16. “Let these go their way.” Oh, that wonderful sentence! I never knew its sweetness until I found the Lord; but I did know something about its power. Do you ask, “How was that?” Why, long before you know the Lord, you have some of the power of the blood of Christ resting on you. “How so?” you enquire. Why, do you not know it to be a fact that, —

    Determined to save,
       He watched o’er our path,
    When, Satan’s blind slaves,
       We sported with death?

And so, some of the benefits of Christ’s death were ours before we knew him, and before we loved him. The reason why I was not damned before I knew the Saviour was that he had said, “Let him go his way; I have died for him.” You would have been in hell these twenty years, saint, for you were then unregenerate; but Christ said, “Let him go his way; if you seek me, he shall go his way, sinner though he is”; and now, when gloomy fears arise, and dark thoughts roll over our mind, let this be our comfort. We are still guilty and vile sinners; but the same voice says, “Let these go their way.” It is the “let” of command; and who can hinder when God lets in this sense? “Let these go their way.” You are going up Bunyan’s Hill Difficulty, and there are lions at the top. Christians, remember this message, “Let these go their way.” You will, perhaps, get into Giant Despair’s dungeon; here is a key that will fit the lock: “Let these go their way.” You will be tumbling around in the Slough of Despond; here is a stepping-stone to put your foot on to help you to get out: “Let these go their way.” What for? Because they pray? No. Because they serve God? No; the mandate was given before they did either the one or the other. “Let these go their way,” because Christ died in their place.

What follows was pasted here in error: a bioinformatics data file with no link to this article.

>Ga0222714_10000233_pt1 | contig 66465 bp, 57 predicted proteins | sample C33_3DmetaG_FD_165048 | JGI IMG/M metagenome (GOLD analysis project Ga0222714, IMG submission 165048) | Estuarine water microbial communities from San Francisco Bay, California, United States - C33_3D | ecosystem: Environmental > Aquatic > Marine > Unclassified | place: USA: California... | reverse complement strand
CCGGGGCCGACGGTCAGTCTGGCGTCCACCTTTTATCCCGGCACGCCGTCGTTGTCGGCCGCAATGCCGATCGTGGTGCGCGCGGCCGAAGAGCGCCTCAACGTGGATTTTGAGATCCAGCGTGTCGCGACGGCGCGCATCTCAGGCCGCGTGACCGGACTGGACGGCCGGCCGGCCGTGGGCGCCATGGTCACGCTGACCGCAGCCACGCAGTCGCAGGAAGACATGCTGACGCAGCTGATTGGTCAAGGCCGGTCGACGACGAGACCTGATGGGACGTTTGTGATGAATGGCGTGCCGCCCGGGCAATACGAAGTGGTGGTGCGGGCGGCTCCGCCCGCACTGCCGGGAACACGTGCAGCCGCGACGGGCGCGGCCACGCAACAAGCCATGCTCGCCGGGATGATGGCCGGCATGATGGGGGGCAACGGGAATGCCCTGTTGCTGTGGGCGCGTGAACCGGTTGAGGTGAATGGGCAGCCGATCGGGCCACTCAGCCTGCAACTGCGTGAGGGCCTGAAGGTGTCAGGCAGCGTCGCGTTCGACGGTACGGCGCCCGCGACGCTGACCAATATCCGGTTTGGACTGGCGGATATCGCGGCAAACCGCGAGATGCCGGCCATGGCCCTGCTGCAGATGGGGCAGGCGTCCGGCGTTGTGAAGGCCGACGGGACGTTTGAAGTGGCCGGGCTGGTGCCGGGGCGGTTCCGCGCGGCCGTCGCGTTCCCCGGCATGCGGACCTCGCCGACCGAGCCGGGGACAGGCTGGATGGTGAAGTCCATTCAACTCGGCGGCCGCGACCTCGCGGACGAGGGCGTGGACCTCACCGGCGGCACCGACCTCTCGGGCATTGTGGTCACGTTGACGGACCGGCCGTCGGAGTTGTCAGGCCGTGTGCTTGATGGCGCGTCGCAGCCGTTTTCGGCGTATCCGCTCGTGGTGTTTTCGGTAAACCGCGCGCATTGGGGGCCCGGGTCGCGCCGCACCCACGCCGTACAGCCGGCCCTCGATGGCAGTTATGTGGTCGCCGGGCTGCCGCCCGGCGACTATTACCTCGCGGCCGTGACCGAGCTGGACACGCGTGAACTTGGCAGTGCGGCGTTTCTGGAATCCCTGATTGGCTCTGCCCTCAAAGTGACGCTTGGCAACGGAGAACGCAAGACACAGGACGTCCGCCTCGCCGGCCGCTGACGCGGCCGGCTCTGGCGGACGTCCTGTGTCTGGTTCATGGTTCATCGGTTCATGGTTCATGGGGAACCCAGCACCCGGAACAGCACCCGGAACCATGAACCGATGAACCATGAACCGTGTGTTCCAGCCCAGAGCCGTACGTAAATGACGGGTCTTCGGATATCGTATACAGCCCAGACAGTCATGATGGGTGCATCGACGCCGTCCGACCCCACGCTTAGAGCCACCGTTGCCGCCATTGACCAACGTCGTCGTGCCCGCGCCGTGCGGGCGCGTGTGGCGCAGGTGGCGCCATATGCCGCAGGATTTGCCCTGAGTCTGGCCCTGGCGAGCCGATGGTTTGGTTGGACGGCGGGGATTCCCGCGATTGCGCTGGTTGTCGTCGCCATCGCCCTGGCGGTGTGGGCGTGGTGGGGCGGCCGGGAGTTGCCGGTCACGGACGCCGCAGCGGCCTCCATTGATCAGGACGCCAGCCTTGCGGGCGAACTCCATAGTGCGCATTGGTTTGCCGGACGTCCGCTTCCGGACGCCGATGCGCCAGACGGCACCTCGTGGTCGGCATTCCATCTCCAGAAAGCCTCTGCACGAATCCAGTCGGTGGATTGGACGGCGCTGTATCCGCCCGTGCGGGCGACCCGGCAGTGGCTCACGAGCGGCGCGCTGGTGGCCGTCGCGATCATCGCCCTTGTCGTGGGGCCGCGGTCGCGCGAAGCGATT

17. The day is coming, and shall soon be here, when you and I shall stretch our wings, and fly away to the land that is very far off. I think I might picture in my imagination the soul when it has left the body. The believer speeds his way up to his native city, Jerusalem, “the mother of us all.” But at the gate one stands; and he says, “Do you have a right to admission here? It is written, ‘He who walks righteously, and speaks uprightly; he who despises the gain of oppressions, who shakes his hands from holding of bribes, who plugs his ears from hearing about bloodshed, and shuts his eyes from seeing evil; he shall dwell on high.’ Are you such a one?” “Ah!” says the soul, “I hope by grace I have been made so; but I cannot claim to have always been so, for ‘I am the chief of sinners.’ ” “Then how did you get here? This gate gives no admission to those who are sinners.” While the angel is talking, I hear a voice crying, “Let these go their way”; and, immediately, the gates of heaven are opened, and every soul for whom Christ died enters into Paradise.